From the outset of his career, Thomas Kinsella has shown an unremitting preoccupation with large themes. Love, death, time, and various ancillary imponderables are persistently at the forefront of Kinsella’s poetic activity. Such concerns beset all poets, no doubt, as well as all thinking beings. More often than not, Kinsella grapples with these overwhelming subjects without the alleviating disguise of metaphor, and he confronts them without the consolations of philosophy. Their reality consists of the profundity of the poet’s human—and hence, frequently baffled and outraged—experience of them.
Even in Kinsella’s early love lyrics, it is impossible for the poet merely to celebrate the emotion. He cannot view his subject without being aware of its problematical character—its temporariness and changeability. Thus, to identify Kinsella’s themes, while initially informative, may ultimately be misleading. It seems more illuminating to consider his preoccupations, which a reader may label time or death, as zones of the poet’s psychic experience, and to recognize that a Kinsella poem is, typically, an anatomy of psychic experience, a rhetorical reexperiencing, rather than a particularly conclusive recounting. Such a view would seem to be borne out by the forms that his poems typically assume. Their fractured look and inconsistent verse patterns (unavoidably but not imitatively reproducing the prosody of T. S. Eliot and Ezra Pound) suggest an idea...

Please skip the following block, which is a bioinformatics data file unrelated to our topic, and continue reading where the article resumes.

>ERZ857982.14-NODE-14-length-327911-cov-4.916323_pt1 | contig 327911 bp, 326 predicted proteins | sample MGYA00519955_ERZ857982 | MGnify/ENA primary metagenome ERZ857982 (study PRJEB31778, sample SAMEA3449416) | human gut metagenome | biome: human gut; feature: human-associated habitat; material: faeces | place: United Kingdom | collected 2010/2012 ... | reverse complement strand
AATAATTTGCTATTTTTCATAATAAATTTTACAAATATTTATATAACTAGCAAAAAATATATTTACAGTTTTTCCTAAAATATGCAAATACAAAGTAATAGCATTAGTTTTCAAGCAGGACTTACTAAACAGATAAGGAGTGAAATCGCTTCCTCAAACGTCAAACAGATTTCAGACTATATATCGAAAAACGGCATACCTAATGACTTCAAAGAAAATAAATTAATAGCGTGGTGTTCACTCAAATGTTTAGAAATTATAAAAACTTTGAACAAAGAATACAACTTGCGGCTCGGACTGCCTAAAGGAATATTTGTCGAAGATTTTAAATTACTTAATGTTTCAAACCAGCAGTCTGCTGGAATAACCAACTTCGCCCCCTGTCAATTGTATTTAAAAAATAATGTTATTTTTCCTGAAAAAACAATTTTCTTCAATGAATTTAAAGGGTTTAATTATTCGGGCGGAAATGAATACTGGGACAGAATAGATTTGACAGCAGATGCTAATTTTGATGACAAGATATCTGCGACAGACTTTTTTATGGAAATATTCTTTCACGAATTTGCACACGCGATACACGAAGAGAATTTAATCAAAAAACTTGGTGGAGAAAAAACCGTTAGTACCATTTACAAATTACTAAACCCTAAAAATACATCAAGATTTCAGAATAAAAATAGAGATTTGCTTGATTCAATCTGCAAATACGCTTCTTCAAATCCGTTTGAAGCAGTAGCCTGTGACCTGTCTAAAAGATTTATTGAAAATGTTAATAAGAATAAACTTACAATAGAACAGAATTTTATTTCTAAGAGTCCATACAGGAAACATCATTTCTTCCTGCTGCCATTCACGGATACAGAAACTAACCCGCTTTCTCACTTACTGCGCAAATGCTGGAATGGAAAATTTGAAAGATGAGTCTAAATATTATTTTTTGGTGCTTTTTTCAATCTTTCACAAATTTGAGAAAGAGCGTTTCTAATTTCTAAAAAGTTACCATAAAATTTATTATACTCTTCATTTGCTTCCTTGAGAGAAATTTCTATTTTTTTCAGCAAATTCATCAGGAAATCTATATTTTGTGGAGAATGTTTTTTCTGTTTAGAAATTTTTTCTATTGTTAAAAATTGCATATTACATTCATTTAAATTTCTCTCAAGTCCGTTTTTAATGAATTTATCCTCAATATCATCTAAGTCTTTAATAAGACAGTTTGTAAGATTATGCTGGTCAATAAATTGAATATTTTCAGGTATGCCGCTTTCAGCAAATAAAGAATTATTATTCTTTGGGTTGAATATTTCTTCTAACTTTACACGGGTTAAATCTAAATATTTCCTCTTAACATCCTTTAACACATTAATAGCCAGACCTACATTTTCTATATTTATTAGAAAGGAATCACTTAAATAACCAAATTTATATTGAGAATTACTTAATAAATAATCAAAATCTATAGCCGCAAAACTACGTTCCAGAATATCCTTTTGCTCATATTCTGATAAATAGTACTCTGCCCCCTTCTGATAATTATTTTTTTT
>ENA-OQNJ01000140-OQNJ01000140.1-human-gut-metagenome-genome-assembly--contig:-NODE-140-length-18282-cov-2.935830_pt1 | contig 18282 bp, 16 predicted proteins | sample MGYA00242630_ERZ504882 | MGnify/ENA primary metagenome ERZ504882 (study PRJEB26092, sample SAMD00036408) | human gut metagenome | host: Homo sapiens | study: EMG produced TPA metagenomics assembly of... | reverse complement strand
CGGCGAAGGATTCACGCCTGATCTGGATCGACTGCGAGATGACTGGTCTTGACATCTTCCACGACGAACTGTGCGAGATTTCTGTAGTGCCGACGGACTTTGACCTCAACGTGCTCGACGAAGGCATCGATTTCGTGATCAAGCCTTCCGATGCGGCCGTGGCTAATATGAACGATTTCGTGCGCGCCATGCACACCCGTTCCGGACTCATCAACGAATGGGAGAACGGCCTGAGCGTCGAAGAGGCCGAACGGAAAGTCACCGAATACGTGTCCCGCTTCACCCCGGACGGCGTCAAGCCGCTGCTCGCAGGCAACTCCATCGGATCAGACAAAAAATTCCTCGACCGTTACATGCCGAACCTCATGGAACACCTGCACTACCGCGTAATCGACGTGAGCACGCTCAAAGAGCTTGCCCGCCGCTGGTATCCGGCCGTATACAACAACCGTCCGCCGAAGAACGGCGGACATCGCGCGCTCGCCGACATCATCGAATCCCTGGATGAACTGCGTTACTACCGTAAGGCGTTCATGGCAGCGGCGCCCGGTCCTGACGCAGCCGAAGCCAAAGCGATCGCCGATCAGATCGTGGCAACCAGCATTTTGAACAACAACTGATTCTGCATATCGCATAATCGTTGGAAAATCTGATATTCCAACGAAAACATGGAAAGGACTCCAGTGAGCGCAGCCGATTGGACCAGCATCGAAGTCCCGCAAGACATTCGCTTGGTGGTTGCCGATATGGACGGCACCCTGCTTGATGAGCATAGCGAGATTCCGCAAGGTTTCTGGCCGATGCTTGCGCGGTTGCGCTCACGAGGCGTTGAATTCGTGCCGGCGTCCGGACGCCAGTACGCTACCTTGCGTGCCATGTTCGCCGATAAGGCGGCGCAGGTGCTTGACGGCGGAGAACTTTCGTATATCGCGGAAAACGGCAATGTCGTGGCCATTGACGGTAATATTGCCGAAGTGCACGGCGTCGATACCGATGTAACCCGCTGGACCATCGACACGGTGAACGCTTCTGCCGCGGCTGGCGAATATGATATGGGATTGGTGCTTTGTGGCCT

(The entire section is 4426 words.)
Want to Read More?
Subscribe now to read the rest of Thomas Kinsella Critical Essays. Plus get complete access to 30,000+ study guides!